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10 Must-See Films To Watch This April

Features
by Drew Taylor
April 5, 2013 11:47 AM
6 Comments
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To The Wonder Ben Affleck Olga Kurylenko

"To the Wonder"
Synopsis: Neil (Ben Affleck) and Marina (Olga Kurylenko) fall in love and he suggests that she return to his small southern hometown. Their relationship falls apart and he reconnects with Jane (Rachel McAdams), a former schoolmate. Javier Bardem plays the town's priest, Father Quintana, who advises the married couple while dealing with his own spiritual crises.
What You Need To Know: Although accompanied by surprisingly little fanfare, this is actually the new film by enigmatic director Terrence Malick, whose last film, "The Tree of Life," won the Palme d'Or at Cannes and picked up a whole host of Oscar nominations. Comparatively tiny, "To the Wonder" is being released by indie distributor Magnolia (it'll be available on VOD the same day), despite being just as puzzling and beautiful. Our own Oli Lyttleton, who saw the film at the Venice Film Festival, rightly diagnosed "To the Wonder" as a "close cousin" to 'Tree of Life' without all the cosmic mumbo jumbo, noting that this new film is "much less of a stream of consciousness: the director might wander off the narrative backbone of the relationship between Neil and Marina a little, but never strays too far away, and the film feels less self-consciously poetic and meandering." I tend to agree, and think that it's a much deeper, more rewarding experience than 'Tree of Life.' It's still pretty weird (Affleck maybe has five lines total and his relationship with Bardem, described in early materials as a childhood friendship, remains impenetrably hazy). But for those willing to take the journey, "To the Wonder" will be a rewarding experience. It's a beautiful, raw, and incredibly personal film (Malick went through similar relationships). Oh, and agreeably dinosaur-free.  
Release date: April 12th in theaters and VOD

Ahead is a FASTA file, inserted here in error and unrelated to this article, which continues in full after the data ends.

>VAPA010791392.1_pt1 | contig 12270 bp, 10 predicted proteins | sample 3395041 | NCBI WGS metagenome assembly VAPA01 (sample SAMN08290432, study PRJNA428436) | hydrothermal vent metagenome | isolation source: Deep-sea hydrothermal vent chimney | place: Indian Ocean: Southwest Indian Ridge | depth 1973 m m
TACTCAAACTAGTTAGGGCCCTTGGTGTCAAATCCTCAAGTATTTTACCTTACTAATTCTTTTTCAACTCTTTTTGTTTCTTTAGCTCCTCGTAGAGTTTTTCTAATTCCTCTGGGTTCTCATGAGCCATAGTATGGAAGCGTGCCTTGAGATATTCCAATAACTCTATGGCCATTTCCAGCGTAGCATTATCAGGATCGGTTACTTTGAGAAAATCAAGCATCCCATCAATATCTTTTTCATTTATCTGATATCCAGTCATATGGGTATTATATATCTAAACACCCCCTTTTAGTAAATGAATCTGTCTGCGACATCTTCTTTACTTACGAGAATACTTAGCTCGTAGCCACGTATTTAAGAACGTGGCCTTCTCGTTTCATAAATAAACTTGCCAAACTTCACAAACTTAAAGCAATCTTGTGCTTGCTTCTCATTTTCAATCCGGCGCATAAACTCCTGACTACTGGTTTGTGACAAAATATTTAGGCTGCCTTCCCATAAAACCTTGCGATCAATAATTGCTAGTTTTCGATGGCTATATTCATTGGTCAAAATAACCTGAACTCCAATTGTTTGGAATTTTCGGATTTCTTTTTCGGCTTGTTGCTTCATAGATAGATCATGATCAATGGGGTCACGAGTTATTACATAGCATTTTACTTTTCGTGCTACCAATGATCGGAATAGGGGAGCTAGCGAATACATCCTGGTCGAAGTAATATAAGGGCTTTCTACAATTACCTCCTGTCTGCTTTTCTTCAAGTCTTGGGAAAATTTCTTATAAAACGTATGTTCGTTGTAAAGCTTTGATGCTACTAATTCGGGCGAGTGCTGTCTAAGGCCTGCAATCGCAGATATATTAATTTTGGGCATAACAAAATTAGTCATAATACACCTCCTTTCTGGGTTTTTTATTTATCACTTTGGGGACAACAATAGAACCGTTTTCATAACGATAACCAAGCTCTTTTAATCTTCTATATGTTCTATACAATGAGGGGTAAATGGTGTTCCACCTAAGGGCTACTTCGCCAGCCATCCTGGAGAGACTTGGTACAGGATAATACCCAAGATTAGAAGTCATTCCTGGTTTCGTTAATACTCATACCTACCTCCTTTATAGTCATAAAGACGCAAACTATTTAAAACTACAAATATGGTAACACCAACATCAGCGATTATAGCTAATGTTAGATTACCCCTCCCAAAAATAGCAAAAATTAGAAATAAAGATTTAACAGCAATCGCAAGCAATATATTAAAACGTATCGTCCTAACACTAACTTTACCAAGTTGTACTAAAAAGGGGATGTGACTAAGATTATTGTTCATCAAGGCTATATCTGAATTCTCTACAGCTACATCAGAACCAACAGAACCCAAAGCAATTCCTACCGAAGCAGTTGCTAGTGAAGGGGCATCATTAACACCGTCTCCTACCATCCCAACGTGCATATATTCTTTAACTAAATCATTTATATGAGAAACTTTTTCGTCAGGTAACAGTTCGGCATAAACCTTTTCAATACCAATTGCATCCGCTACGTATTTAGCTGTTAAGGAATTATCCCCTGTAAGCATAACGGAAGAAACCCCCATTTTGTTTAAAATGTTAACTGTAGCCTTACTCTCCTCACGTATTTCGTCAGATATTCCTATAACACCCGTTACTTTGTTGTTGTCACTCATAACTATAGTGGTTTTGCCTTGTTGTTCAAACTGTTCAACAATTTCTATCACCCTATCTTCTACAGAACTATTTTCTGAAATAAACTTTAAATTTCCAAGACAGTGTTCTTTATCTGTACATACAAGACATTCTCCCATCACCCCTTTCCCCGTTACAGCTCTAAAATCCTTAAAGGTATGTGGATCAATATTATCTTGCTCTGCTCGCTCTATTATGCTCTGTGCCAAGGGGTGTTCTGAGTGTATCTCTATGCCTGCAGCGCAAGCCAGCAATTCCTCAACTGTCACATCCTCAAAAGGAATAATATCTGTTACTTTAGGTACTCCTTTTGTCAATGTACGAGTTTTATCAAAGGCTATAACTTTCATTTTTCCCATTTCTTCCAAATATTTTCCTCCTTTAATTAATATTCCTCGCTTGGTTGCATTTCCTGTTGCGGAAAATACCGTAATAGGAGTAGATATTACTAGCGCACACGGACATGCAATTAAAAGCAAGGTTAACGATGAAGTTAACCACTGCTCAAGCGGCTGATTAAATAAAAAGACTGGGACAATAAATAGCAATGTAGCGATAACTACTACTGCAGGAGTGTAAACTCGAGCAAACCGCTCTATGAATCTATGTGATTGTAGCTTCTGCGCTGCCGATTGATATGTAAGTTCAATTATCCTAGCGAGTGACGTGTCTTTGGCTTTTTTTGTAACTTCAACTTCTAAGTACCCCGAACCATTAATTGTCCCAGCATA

42 Chadwick Boseman Harrison Ford

"42"
Synopsis: The true-life story of baseball player Jackie Robinson (Chadwick Boseman), who became the first African-American player to break the baseball color line. Harrison Ford plays Brooklyn Dodgers team executive Branch Rickey.
What You Need To Know: Even if you don't give two flips about baseball (and, honestly, most of us could care less), "42" looks like the kind of handsomely produced, finely crafted period piece/biopic that tugs on your heartstrings and makes you all gooey-eyed and inspirational. It was written and directed by Brian Helgeland, who wrote "L.A. Confidential" and "Green Zone" (amongst others) and directed the perpetually underrated "A Knight's Tale." Early word on the movie has been strong and the trailers have been pretty nakedly uplifting (and not in a bad way, either). Somewhat surprisingly, the movie is a co-production between Legendary Pictures and Warner Bros., a partnership that usually produces things like Christopher Nolan's Batman movies and this summer's giant monsters-versus-giant robots epic "Pacific Rim." We're personally excited to see how Boseman handles one of the most iconic roles in the history of sports, and are looking forward to another "grizzled old man" Harrison Ford performance before he slips back into the "Star Wars" universe for god knows how long. 
Release date: April 12th

Deceptive Practice: The Mysteries And Mentors Of Ricky Jay

"Deceptive Practices: The Mysteries and Mentors of Ricky Jay"
Synopsis: A biographical look at actor/modern magician Ricky Jay, as told through interviews with his friends, contemporaries and coworkers.